Library issue not shelved


The city’s proposed short-term fix to address the St. Albert Public Library’s increasing need for more space strikes a balance between demands from library supporters and taxpayers.

While the library has said it needs more room to cope with an expanding user base, 61.7 per cent of voters in last October’s non-binding plebiscite on ice, aquatics and library space voted against further planning of a new library branch.

Given the clear message sent by St. Albert residents, councillors will consider another option to tackle the library issue. Later this year they plan to look at leasing 3,000 square feet of storefront library space at a site in the north end, an area the library says can benefit from having access to its services.

In a recent report, city administration pegged the estimated startup cost at $517,000, which would help cover the anticipated storefront renovations that would be required to meet the library’s needs. The annual estimated operating cost for 2019 and 2020 would be approximately $279,000 and $382,000, respectively.

The price tag, though significant, is considerably less than the projected multimillion-dollar cost of the proposed branch library that had been the focus of a petition and much debate in 2017.

The short-term solution would enable the city to assist the facility and likely appease opponents of a new library building. It would also be welcomed by library patrons, particularly those who live in areas such as Deer Ridge, Erin Ridge, North Ridge, Jensen Lakes and Oakmont.

North-end residents have to travel across the city to borrow their favourite books, movies and music from the library, which is situated in St. Albert Place. Those who can’t afford a home computer or don’t have internet hookup also make the trek downtown to use the computers that are set up on the library’s second floor – a free, and popular, service available to its members.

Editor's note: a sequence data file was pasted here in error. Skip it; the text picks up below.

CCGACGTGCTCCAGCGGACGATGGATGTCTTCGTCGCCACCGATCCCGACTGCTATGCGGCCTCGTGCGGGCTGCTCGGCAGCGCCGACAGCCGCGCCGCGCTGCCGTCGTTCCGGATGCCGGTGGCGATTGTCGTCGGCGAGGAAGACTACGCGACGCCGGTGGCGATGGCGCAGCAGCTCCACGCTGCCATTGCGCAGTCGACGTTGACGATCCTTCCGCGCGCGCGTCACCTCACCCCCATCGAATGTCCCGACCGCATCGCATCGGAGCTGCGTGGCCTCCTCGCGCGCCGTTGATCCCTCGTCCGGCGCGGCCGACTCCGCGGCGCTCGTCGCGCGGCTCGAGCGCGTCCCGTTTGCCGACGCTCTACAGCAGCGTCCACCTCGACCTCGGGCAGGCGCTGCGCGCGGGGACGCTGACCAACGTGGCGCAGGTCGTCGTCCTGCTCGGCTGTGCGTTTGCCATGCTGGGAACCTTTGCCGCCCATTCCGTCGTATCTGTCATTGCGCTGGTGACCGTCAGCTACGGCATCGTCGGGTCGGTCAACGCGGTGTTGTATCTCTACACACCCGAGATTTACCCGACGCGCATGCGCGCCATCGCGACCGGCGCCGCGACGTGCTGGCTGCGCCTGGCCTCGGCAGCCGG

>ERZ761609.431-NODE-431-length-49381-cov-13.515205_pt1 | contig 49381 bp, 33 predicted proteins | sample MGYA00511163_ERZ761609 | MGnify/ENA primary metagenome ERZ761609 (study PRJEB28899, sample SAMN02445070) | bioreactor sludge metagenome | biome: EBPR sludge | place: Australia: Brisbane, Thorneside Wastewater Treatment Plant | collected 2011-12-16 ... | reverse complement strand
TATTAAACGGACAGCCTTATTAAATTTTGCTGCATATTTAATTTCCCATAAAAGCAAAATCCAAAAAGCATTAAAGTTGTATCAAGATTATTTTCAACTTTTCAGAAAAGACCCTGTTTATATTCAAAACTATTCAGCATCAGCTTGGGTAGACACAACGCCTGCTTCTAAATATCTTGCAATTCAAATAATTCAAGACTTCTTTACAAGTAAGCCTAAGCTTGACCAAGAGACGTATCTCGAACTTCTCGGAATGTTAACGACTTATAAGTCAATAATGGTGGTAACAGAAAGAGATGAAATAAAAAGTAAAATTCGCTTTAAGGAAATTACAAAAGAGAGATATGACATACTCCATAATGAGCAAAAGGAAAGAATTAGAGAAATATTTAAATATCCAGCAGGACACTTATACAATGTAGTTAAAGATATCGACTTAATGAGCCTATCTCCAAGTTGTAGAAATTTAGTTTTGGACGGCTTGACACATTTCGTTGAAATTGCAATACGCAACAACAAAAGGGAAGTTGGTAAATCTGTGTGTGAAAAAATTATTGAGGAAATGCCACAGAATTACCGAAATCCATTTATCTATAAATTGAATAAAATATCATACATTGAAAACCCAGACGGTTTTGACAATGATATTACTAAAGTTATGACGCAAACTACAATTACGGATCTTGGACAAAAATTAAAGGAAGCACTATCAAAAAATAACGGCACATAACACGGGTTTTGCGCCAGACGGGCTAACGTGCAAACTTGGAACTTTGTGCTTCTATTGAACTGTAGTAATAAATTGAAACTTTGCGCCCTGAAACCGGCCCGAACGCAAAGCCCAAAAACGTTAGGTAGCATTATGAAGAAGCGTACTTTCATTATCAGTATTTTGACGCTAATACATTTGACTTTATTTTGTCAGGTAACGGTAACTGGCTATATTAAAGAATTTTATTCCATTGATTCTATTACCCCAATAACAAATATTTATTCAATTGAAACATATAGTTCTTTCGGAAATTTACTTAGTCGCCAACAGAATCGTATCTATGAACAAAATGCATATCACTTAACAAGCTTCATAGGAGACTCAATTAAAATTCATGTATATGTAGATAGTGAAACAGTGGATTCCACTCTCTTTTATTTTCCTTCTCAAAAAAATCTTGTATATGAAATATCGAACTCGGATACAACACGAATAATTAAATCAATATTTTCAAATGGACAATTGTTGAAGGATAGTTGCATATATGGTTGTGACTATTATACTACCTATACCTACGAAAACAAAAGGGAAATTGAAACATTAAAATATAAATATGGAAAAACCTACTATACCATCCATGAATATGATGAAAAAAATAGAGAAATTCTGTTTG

Among the many other reasons patrons seek out the library are its reading programs, book clubs, computer training, career resources, author talks and genealogy club.

Statistics show the number of individual visitors to the facility annually tops 300,000. The level of ongoing support from families, kids and seniors in a growing city of 65,000 is a major reason council should be willing to pony up the money to aid the St. Albert Public Library in the short-term. While it is not known yet what programs and services will be offered in the leased space, plans are for library requests and pickups.

And if councillors need further proof that the facility is a big draw in this community, they need only turn to social media. A Facebook post on Wednesday from the library, which opened its doors in 1984, touted a record-setting day for the organization.

The library said staff handled 140 new/renewed memberships – which are free – on Tuesday as 2,349 people came through its doors, surpassing the previous record of 1,900. Statistics show the number of items checked out that day almost reached 7,000 while approximately the same number of materials were returned.

City council must heed these numbers because it is apparent that a huge number of St. Albert citizens rely on the community library for information and programming that enriches their lives. The city will likely be keen to monitor the new library space usage before considering any future funding.


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St. Albert Gazette

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